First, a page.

Review: Dell Studio 15 Notebook
A new addition to the family.
Until now, Dell has offered two notebook series for private customers. On one hand were the Inspiron laptops, primarily designed for the price conscious newcomer, and on the other the XPS series, renowned for its performance and slick design. The new Studio line closes the gap between the existing models, orienting itself towards the design conscious multimedia user.
Those who liked the look of the Dell XPS ranks, but nevertheless could not get past the purchase price (and probably because cutting edge performance had far less importance to them) could well find what they are looking for with the new Studio models from Dell. They combine the fundamentals of the well known XPS design with the robust and budget image of the Inspiron ranks.
Like the usual Dell notebook families, the Studio models also provide extensive configuration possibilities, concerning not only hardware and software but also the notebook's appearance. In this respect, there are currently a total of 11 different designs to choose from, encompassing both a choice of colours for the display lid as well as various surfaces and colour features for the case.
Even at first sight, the similarity between a Dell Studio 15 and a Dell XPS M1330 or even an XPS M1530 is clear. The biggest marker of this is the creatively distinctive hinge design, by which the closing mechanism is fastened to the unit's edges, making the display fold back behind the base unit upon opening. Aside from its interesting appearance, this arrangement makes both hinges extraordinarily sturdy, due to their larger dimensions.
As in the XPS models, the colouration of the case plays an important role in the new Studio notebooks too. With a total of eight colours available, almost every aesthetic is taken care of. Those who prefer a discreter style will probably feel most at home with the black surface, while the more adventurous might be happier with red, orange or green.
Not to fall behind the current trend, if desired, Dell will also factory apply patterns to the high-reflective base unit, similar to the Imprint Finish from HP. Selecting the term "topo" for example in the online shop will provide a variation in the base unit design with various heavy lines resembling (as the name suggests) the topographical pattern of a map. On the device itself however, these markings don't always look hugely effective. At first sight, they could even look a bit like a varnish or moulding defect in the exterior.
Although the surface materials are set entirely in plastic, the Dell Studio 15 generally does leave an impression of high quality. Although while working with the laptop we did notice minor deformations in the casing, both in the palm-rest area and on the under side, creaking noises remained almost non-existant. This also applied to picking the device up from the relatively small front edge - the Studio 15 handled this test pretty much trouble free.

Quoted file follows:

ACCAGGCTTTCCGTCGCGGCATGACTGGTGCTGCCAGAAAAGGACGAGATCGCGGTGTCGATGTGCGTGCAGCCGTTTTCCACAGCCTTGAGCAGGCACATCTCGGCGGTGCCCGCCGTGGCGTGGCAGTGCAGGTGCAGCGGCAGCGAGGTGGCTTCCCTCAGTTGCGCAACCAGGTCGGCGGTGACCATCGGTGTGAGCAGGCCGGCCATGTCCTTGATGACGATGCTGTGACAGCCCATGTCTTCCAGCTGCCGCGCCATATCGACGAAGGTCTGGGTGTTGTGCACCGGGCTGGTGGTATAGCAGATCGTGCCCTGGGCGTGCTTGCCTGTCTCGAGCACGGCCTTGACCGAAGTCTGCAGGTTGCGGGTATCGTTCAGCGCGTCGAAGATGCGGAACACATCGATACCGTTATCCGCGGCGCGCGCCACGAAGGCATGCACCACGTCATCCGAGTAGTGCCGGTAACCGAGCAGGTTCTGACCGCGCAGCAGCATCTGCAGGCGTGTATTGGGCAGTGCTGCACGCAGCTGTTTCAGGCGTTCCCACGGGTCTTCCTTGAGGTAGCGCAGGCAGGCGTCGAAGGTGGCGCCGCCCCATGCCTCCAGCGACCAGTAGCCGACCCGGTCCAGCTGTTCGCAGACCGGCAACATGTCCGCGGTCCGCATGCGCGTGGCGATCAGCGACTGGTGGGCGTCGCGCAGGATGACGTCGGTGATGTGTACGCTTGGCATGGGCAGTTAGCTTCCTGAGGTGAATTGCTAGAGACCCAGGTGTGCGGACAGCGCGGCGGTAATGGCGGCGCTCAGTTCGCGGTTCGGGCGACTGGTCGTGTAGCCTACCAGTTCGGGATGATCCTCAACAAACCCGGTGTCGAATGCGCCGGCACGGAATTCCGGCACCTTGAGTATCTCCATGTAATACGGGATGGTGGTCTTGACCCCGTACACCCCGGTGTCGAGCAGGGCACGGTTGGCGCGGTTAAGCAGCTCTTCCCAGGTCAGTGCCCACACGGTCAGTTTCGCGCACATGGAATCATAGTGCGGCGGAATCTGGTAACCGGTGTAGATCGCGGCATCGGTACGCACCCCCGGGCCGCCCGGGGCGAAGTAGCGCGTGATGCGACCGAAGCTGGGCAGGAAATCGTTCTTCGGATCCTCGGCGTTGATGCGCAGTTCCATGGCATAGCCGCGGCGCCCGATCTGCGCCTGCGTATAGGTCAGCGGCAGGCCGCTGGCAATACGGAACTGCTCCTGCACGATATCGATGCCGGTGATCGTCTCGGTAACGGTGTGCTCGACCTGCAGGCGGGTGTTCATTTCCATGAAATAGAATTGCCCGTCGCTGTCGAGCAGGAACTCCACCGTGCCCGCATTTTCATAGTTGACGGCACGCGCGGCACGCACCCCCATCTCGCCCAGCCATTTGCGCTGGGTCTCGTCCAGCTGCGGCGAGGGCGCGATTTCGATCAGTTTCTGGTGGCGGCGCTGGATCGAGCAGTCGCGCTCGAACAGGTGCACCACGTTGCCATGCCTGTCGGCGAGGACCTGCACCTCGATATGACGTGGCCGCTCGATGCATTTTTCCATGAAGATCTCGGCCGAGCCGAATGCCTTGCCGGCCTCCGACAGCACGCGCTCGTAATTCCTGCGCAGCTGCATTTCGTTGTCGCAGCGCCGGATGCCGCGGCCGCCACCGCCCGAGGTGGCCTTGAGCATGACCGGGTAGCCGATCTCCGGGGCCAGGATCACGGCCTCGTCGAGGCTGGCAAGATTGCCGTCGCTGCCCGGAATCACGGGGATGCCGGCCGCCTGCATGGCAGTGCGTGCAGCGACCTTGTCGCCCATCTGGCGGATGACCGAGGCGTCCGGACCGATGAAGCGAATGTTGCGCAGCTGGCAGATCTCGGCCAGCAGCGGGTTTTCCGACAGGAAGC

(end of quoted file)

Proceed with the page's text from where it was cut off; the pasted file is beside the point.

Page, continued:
The reason for this good performance can be found under the generously sized maintenaince cover on the bottom of a unit, showing a sturdy magnesium frame.
The display-lid appeared extremely robust to the naked eye, however in practical tests was not quite as convincing. This part of the case showed very little resistance to torsion when pressure was applied.
Another thing that should be mentioned is the missing securing mechanism (eg. a closing hook) to latch the lid onto the base unit during transport in closed state.
On the bevelled front-side of the case, the display allows itself to be opened in quite a user friendly manner, without needing to fumble around with various sliding switches. This also brings the disadvantage of constantly needing to ensure objects will not get lodged in the space between the laptop's display and keyboard when stowing the device in a bag or during transport.
The display closing mechanism and the slim front edge of the base unit alone hinder the positioning of any connections in this area. This leaves only the sides for arranging the various ports.
The left hand side of the Dell Studio 15 provides a whole range of peripheral connectors. Beneath the WLAN switch at the back lies a Kensington Lock with which, given the right accessory (like the Kensington Slim Microsaver available for €35.70 from the Dell Online Shop), the notebook can be chained to larger objects to protect against thievery.
Next to that lies a modern HDMI port for digital sound and image output, allowing the Dell Studio 15 to be connected to a high resolution external monitor or flatscreen TV. Continuing along, there is also an analogue VGA output, two USB ports laying on top of one another, a LAN connection, microphone and then two headphone outputs. Closest to the front lies an ExpressCard slot and an SD card reader.
On the opposite edge there is a firewire port and two additional USB 2.0 connections. The dominant feature of this side however is the slot-style DVD drive, which can be supplied as either a conventional CD/DVD burner or a Blu-Ray/CD/DVD combo drive. The additional cost for the Blu-Ray setup currently lies at around 140 Euro. At the far back on this side also lies the notebook's power connector.
Generally, the selection of connections available placed the laptop at the high end of the multimedia notebook spectrum, above all due to the HDMI output. The location of the individual ports however was less impressive. All four USB ports lay quite far towards the front on the edges. This also applied for the LAN jack on the left hand edge. Depending on the connections used, the cables and plugs coming out the sides could get quite disruptive, particularly for left handers.